A new survey of Canadian scientists, journalists and members of the public on the media’s coverage of climate change shows the three groups have much in common when it comes to their beliefs about the causes and impacts of climate change.
But they diverge on how the media should do the important job of translating the latest climate science for a public audience, says survey co-principal investigator Sean Holman, who’s also the Wayne Crookes professor of environmental and climate journalism at the University of Victoria.
“What interested me was just how much scientists want to be included in climate change coverage and want to communicate more directly with the public about climate change,” said Holman, a former journalist who’s written extensively on how the Canadian media covers climate change, including for The Tyee.
Between Oct. 8 and Nov. 3, 143 scientists, 148 journalists and 1,006 members of the public took part in the survey. Over two-thirds of the scientists were men, while just over half of journalists identified as women. The public was a near even split between those two genders.
The survey was conducted by Holman; co-principal investigator Peter Ryan, associate professor of public relations at Mount Royal University; Patricia Elliott, a professor in investigative and community journalism at First Nations University; and the organizations Research Co. and McAllister Opinion Research.
The results show that more than two-thirds of both journalists and scientists disagreed that Canadian media provides voters enough information about climate change to make an informed choice at the ballot box. Nearly half of the public felt the same way.
Nearly three-quarters of both the scientists and journalists agreed that part of the problem with news coverage is that there isn’t enough on climate change and called for it to increase to about one-third of all news stories. Both groups estimated that current coverage amounts to 11 to 14 per cent of news stories.
But getting scientists to talk “on the record” with a journalist can prove tricky. Of the scientists surveyed, 41 per cent said the fear of being politicized or having their research incorrectly reported had a negative impact on their ability or desire to grant interviews.
Nearly 90 per cent of scientists supported the idea of augmenting coverage of climate change with media-hosted public forums where people could ask scientists questions about climate change directly and in real time.
Eighty per cent of journalists supported the idea, while 82 per cent said that newsrooms should consult climate scientists in climate change coverage editorial decisions.
However, only one-fifth of journalists surveyed agreed that scientists should be able to read a media story that features their research or quotes before publication, a move widely seen in media as sacrificing journalistic independence.
Nearly 80 per cent of the scientists were in favour of this move, with one scientist calling for an end to editing researchers’ remarks in all news coverage.
Holman says the survey is a sign that media and scientists need to have conversations outside of news interviews on how media should cover climate change, up to and including the debate over whether it should be called a climate “crisis” or “emergency.”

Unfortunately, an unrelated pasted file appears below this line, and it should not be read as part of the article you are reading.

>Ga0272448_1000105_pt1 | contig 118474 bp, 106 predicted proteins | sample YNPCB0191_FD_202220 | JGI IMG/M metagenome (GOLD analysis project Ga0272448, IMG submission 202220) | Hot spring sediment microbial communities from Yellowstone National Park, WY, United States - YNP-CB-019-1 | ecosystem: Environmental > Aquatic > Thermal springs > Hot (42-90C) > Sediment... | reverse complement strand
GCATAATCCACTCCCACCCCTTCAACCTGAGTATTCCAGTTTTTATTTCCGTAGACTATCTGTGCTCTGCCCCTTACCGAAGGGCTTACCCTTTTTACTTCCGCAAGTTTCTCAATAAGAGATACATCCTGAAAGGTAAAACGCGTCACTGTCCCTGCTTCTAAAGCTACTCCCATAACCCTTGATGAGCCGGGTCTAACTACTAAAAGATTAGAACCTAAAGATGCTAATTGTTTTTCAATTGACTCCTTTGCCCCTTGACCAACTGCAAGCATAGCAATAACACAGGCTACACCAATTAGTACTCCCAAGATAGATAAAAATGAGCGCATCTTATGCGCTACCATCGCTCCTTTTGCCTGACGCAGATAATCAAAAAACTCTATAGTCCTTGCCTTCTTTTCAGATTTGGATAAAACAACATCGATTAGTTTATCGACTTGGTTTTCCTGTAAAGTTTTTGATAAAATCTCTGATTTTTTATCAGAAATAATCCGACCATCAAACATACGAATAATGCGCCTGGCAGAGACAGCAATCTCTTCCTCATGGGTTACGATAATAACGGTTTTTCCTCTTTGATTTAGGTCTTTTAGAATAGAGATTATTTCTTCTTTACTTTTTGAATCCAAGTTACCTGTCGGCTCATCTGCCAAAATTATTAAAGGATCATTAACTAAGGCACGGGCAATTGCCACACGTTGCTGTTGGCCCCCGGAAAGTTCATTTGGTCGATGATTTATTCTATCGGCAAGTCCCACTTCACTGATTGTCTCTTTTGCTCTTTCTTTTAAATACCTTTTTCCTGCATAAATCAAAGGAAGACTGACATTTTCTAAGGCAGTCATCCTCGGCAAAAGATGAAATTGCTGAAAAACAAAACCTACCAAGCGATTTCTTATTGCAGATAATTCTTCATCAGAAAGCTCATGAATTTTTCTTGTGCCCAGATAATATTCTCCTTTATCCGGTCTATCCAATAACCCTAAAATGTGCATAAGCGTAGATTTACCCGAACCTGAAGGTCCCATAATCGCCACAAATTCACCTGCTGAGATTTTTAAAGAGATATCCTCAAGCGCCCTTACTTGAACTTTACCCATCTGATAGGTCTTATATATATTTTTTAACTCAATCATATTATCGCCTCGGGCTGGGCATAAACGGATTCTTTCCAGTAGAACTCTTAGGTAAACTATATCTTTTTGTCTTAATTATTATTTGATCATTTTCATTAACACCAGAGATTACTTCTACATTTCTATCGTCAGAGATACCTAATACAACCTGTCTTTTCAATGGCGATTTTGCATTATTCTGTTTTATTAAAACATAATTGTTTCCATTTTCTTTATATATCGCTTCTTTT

“There’s an enormous amount that scientists and journalists can be learning from one another, and I think that’s one of the most important things to come out of the survey,” Holman said.
Both communities are highly educated, value fact-based information and agree more often than not in terms of climate change causes, impacts and importance, he said. The survey shows both journalists and scientists are interested in working together, but it’s not happening yet.
“That’s the most exciting thing about this survey, is the opportunity to bring these two communities together that really agree on a lot of things but might not be aware of what they agree about,” he said.
The public disagreed more with scientists and journalists on the causes, impacts and coverage of climate change, with just 80 per cent of the public agreeing that human fossil fuel use is driving climate change, and 73 per cent agreeing that media should cover climate change as a crisis.
“When we think about why the public is not as aligned as those two groups, what we do see is a lot of evidence denialism among some members of the public,” Holman said, which has also impacted beliefs regarding COVID-19 infections and vaccines, for example, as well as human-caused climate change.
“We have principally seen that as a motivating issue on the conservative-side of the political spectrum.”
Nevertheless, Holman points to a recent Environics survey that showed 74 per cent of Canadians trusted scientists when it came to climate change, compared to 40 per cent who trusted the federal government and 32 per cent who trust journalists.
Today’s report is a preliminary look at the survey data, with a more comprehensive breakdown of the survey results expected sometime in January. Holman said the group plans to take the survey international in the coming years, as well as conducting another survey on media coverage of biodiversity loss.
Read more: Science + Tech, Environment
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